PETALING JAYA: Merger and acquisition (M&A) activities in Malaysia’s plantation and water sectors are expected to accelerate, on the back of improving macro-economic conditions and confidence.
In its Asia strategy report, Credit Suisse Research analyst Tan Ting Min said large Malaysian plantation companies such as Sime Darby Bhd, IOI Corp Bhd, Kuala Lumpur Kepong Bhd and Felda Global Ventures Holdings Bhd could be potential acquirers of small-cap plantation stocks or private plantation companies.
This is on the back of continued demand for plantation landbank, amid low availability of arable land, and greenfield projects that are challenged by regulations and non-governmental organisations.
“Acquisitions of non-listed plantation companies would be more prevalent. Upstream plantation companies are also taking the opportunity to acquire downstream businesses to be integrated,” he said.
Separately, Gamuda Bhd is a possible M&A target of the Malaysian Government, as part of plans to restructure Selangor’s water assets.
Gamuda holds a 40% stake in Syarikat Pengeluar Air Sungai Selangor Sdn Bhd or Splash, with another 30% being held by Kumpulan Perangsang Selangor Bhd and the remaining 30% by Tan Sri Wan Azmi Wan Hamzah.
“The Government is planning to take over the water assets in the Klang Valley from private operators so as to lower the funding cost of these assets, and take control of future tariff adjustments,” said infrastructure analyst Danny Goh.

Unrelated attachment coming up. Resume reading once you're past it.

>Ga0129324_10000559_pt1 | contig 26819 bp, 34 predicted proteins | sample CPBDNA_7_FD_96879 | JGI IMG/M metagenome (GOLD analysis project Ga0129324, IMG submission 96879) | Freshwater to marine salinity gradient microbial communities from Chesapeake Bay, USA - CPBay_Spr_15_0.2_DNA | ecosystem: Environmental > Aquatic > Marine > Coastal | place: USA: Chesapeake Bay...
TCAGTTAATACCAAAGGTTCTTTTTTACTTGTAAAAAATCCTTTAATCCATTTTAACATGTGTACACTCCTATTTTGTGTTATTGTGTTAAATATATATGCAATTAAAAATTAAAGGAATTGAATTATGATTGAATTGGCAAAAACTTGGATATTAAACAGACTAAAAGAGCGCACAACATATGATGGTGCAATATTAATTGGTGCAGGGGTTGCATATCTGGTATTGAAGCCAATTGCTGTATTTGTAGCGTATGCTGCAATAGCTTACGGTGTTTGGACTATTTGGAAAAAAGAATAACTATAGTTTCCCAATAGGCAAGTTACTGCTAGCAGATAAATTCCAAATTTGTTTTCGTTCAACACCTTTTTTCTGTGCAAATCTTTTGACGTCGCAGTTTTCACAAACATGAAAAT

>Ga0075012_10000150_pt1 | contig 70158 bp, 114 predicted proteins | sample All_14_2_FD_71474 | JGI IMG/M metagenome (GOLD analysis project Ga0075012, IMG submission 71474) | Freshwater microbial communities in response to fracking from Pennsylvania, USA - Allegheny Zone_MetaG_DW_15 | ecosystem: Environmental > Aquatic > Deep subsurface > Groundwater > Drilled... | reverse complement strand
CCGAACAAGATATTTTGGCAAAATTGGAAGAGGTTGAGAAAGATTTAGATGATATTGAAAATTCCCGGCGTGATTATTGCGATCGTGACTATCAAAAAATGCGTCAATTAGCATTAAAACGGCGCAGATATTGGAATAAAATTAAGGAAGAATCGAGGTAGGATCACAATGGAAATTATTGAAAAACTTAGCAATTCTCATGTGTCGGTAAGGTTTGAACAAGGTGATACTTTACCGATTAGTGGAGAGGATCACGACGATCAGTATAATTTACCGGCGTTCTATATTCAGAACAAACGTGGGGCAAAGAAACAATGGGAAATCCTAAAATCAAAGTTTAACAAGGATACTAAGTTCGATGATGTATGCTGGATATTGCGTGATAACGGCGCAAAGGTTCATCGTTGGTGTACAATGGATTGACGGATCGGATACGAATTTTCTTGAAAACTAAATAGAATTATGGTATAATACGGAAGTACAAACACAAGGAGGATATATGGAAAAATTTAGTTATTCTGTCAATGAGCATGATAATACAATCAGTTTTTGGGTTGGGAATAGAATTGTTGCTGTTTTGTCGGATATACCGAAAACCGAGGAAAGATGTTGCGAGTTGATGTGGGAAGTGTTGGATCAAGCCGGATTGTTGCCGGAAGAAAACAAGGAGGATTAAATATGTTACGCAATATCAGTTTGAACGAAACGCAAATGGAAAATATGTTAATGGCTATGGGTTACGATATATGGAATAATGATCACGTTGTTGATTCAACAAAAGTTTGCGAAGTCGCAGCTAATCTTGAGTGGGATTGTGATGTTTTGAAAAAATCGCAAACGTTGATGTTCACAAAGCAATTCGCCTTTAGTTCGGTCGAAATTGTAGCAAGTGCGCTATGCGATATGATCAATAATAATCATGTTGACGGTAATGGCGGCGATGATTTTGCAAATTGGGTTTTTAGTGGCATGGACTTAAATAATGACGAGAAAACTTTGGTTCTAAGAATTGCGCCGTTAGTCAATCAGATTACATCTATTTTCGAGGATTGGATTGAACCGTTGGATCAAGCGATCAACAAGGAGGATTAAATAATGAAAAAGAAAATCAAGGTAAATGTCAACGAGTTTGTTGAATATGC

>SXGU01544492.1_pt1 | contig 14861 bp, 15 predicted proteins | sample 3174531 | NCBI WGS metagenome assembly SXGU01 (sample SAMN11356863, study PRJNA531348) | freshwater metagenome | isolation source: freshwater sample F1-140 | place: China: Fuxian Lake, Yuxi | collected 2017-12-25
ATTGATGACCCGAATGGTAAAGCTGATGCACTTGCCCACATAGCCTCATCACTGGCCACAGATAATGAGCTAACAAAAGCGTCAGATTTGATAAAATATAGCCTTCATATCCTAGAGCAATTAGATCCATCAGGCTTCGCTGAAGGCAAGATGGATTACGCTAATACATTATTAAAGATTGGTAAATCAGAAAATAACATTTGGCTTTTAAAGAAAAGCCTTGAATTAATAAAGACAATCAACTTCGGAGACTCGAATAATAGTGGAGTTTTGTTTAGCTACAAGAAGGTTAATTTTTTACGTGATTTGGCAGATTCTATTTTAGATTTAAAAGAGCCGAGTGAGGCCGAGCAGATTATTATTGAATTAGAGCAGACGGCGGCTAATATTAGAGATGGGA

There is a sense of urgency to complete the takeover of the water assets, as the Klang Valley region is currently operating on a 1% reserve margin. The complete takeover will make way for the Government to proceed with initiatives to expand supply.
Meanwhile, in Singapore, a consolidation of low-cost airlines is expected, given that most have probably over-committed themselves, and are juggling with too much capacity and too little demand or financing cover to make it work.
“Tiger Airways appears to be the most under pressure of the listed low-cost carriers, although Singapore Airlines’ position on its register suggests that it will continue to find cash,” said aviation analyst Timothy Ross.
The expected acceleration in M&A activity in Asia was due to the fact that cash-financed M&As or buy-backs were earnings enhancing, corporate balance sheets were under-leveraged, and it was cheaper to buy than to build, said Credit Suisse.
“Usually, M&As tend to lag confidence and macro uncertainty, and hence, with an improving macro backdrop, the M&A theme should continue to gain traction in 2014,” Credit Suisse analysts said in the Asia strategy note.
Given the fragmented nature of competition in the various markets in Asia and the challenging business environment, the research house said one common area for M&As was larger companies buying out smaller ones.
The research house expects more consolidation among the banking and insurance sectors. It also expects the larger Internet companies to further expand their presence via acquisitions.
“We also expect potential M&A activity in the gas sector in the Cooper Basin (Australia) and in Indonesia, in the palm oil sector in Malaysia/Indonesia, and in the Asian transport and marina sectors,” it said.